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Using CAS Application Data After Loading it Locally

Using CAS Data Once You've Loaded It

There are six purposes for which institutions use CAS application data in their local systems. The following list presents these purposes in the order of an admissions funnel.

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  1. Recruitment – Encouraging prospects to apply
  2. Application management – Encouraging applicants to complete their applications
  3. Application review – Reviewing completed applications for admission to your program
  4. Decision release – Notifying applicants of admission decisions
  5. Post-offer operations – Collecting necessary paperwork and fees from matriculating students
  6. Student record creation – Creating official digital records for matriculating students
How Your Intended Use for Data Affects Your Integration

Different uses for CAS application data in local systems have different requirements. To perform early-admissions funnel operations like application-management and application review in local systems, it is necessary to bring many different data points from CAS and to bring them frequently.

Decision release requires somewhat fewer data points (enough to create person and application records and indicate the decision), but if decisions are released on a rolling basis, the data would need to be loaded to local systems frequently.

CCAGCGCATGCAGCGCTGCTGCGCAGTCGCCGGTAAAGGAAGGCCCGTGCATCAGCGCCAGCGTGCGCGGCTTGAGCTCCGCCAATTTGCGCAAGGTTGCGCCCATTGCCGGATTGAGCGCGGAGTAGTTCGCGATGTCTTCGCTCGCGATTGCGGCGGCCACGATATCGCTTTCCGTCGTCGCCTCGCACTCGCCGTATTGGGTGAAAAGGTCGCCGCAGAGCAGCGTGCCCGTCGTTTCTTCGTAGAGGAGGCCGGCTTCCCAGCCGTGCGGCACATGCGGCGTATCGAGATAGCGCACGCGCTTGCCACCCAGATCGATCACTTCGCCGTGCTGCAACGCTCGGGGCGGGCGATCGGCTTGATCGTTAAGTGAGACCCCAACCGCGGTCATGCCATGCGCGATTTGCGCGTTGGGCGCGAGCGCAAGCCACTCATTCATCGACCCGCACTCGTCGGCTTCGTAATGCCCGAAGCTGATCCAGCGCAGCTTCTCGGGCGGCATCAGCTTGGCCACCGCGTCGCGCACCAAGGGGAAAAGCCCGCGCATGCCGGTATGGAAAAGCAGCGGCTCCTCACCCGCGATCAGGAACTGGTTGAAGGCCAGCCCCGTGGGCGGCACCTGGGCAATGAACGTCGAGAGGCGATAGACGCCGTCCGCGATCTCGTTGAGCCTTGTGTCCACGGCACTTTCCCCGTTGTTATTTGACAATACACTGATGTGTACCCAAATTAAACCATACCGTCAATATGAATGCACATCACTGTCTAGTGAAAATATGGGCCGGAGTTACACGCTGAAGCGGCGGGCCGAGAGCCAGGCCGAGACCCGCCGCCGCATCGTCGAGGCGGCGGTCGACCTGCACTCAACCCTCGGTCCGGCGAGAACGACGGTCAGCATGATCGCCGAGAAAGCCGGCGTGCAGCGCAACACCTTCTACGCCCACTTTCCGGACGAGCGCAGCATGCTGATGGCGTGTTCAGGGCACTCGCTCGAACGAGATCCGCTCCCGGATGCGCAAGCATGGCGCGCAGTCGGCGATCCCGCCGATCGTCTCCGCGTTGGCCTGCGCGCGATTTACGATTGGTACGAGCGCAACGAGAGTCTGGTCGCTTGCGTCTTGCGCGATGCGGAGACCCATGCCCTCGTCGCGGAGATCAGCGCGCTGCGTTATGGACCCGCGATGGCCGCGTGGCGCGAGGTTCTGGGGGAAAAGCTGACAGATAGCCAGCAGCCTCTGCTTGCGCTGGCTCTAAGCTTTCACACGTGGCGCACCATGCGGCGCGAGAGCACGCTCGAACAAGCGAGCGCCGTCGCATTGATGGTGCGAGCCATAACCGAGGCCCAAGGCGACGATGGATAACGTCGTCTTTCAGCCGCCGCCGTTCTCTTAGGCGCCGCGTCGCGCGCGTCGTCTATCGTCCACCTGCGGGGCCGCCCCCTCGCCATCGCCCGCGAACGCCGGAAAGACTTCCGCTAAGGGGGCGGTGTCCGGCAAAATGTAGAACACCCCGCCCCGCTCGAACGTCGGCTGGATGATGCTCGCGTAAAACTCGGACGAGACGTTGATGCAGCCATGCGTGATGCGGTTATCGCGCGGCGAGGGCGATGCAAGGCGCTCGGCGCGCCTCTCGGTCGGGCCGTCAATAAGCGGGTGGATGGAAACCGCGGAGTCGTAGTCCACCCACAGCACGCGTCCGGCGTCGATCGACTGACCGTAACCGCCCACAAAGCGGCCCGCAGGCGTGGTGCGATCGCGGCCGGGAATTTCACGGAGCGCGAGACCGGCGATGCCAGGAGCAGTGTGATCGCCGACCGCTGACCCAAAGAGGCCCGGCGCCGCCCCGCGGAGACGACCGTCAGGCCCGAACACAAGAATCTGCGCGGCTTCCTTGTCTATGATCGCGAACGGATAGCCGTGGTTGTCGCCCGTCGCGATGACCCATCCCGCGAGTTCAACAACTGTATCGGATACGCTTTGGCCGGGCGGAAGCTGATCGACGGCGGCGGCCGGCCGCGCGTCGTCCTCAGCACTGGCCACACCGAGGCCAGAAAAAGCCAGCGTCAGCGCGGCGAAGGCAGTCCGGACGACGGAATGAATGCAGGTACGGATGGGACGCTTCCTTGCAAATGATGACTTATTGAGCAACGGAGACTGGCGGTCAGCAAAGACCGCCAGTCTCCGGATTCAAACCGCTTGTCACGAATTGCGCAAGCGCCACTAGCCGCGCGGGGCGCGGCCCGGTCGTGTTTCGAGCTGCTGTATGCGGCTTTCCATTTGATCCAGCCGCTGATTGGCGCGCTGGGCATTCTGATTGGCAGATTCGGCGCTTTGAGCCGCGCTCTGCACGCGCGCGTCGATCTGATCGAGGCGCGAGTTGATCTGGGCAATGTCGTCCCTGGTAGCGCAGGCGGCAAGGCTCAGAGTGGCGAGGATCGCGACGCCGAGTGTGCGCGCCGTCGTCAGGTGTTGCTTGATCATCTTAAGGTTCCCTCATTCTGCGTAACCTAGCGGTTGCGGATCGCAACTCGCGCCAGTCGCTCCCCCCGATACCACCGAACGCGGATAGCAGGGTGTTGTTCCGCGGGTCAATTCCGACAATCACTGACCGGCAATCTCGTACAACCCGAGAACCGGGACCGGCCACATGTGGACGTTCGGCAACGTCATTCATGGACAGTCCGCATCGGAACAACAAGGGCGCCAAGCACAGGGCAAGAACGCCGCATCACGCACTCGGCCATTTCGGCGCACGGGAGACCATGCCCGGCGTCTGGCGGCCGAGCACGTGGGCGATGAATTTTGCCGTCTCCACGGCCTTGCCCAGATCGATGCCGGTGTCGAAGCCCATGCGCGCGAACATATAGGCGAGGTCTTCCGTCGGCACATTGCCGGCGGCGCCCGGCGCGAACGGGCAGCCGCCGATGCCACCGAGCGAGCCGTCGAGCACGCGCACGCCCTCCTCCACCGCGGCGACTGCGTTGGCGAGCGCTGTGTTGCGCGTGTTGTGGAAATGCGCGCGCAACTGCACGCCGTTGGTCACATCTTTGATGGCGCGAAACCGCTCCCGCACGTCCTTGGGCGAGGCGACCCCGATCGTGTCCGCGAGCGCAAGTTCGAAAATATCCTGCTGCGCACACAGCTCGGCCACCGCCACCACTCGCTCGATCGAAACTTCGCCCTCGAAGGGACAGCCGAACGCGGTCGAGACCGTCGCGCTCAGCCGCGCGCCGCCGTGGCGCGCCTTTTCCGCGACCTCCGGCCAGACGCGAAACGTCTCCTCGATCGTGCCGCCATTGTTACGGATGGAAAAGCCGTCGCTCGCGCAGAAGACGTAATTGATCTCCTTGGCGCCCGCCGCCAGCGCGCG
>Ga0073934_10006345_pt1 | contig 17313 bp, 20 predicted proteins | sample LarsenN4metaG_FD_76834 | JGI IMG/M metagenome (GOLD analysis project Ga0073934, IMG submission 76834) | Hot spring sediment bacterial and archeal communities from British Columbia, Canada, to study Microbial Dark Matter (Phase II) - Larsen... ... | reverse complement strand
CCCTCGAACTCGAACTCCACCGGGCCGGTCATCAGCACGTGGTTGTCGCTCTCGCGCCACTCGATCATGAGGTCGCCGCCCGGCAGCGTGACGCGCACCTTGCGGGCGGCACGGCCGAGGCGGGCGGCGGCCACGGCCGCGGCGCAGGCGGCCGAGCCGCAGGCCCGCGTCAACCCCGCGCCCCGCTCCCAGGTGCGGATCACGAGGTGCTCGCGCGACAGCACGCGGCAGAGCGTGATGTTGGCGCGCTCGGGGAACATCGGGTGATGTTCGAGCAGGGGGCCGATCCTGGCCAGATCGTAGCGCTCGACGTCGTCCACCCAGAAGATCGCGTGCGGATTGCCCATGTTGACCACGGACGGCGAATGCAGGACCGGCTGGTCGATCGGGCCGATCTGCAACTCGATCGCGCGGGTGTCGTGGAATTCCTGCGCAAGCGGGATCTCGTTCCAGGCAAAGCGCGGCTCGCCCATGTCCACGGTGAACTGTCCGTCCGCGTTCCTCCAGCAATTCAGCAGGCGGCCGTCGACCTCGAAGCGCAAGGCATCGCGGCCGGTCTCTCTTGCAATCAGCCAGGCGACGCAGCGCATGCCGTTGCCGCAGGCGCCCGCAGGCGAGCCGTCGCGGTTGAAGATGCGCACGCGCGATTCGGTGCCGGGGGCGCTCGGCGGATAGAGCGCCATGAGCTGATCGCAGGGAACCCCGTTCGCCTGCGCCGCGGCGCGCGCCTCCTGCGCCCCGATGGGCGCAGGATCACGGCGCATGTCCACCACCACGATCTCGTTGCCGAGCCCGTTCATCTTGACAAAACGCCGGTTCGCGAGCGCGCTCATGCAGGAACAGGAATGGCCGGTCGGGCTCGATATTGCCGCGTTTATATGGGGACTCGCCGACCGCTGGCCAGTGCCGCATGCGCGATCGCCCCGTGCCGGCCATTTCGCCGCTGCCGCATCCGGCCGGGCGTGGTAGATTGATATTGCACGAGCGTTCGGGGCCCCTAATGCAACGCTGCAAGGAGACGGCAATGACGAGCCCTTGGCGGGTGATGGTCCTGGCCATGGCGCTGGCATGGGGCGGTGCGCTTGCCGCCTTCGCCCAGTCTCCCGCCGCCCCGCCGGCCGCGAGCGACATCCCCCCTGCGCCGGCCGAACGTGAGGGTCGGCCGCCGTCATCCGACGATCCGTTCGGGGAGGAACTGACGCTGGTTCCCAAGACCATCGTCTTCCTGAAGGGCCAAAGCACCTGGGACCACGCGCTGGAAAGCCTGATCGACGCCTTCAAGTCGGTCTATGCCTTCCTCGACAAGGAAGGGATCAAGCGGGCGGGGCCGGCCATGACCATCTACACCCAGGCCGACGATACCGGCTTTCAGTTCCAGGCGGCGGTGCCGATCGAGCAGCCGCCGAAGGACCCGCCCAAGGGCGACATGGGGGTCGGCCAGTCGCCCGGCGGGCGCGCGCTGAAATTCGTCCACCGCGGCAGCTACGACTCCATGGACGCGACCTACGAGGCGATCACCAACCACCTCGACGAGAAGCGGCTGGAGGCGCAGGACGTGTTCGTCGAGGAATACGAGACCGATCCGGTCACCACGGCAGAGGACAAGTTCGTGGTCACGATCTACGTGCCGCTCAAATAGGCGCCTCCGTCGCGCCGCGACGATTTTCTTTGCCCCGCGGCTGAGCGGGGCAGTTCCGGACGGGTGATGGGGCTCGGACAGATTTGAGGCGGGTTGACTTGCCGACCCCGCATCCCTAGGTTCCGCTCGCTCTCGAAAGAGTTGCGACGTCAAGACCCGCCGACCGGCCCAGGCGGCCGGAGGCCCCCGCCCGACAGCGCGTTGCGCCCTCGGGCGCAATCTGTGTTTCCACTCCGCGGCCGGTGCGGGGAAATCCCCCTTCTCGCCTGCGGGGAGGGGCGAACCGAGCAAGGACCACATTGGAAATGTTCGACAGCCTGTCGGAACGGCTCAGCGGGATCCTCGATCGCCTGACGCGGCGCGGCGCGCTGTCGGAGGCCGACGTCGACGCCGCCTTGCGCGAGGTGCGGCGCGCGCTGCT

High frequency data transfers covering many data points are hard to handle with approaches that don't involve data integration, since they require a great deal of time-consuming manual work by admissions staff.

If you want to perform application management, application review, or decision release functions in local systems, it's best to go with Batch Processing or Automated Integration.

If you’re going to review applications and release decisions in Liaison’s platforms, and you only want to perform post-offer operations (e.g., collecting matriculation deposits) or student record creation for matriculating students in local systems, then the slower, labor-intensive processes are fine. These approaches that don't involve data integration have the added benefit of requiring little initial planning and effort to implement. With a lower initial investment required, you can start accepting applications sooner.

 

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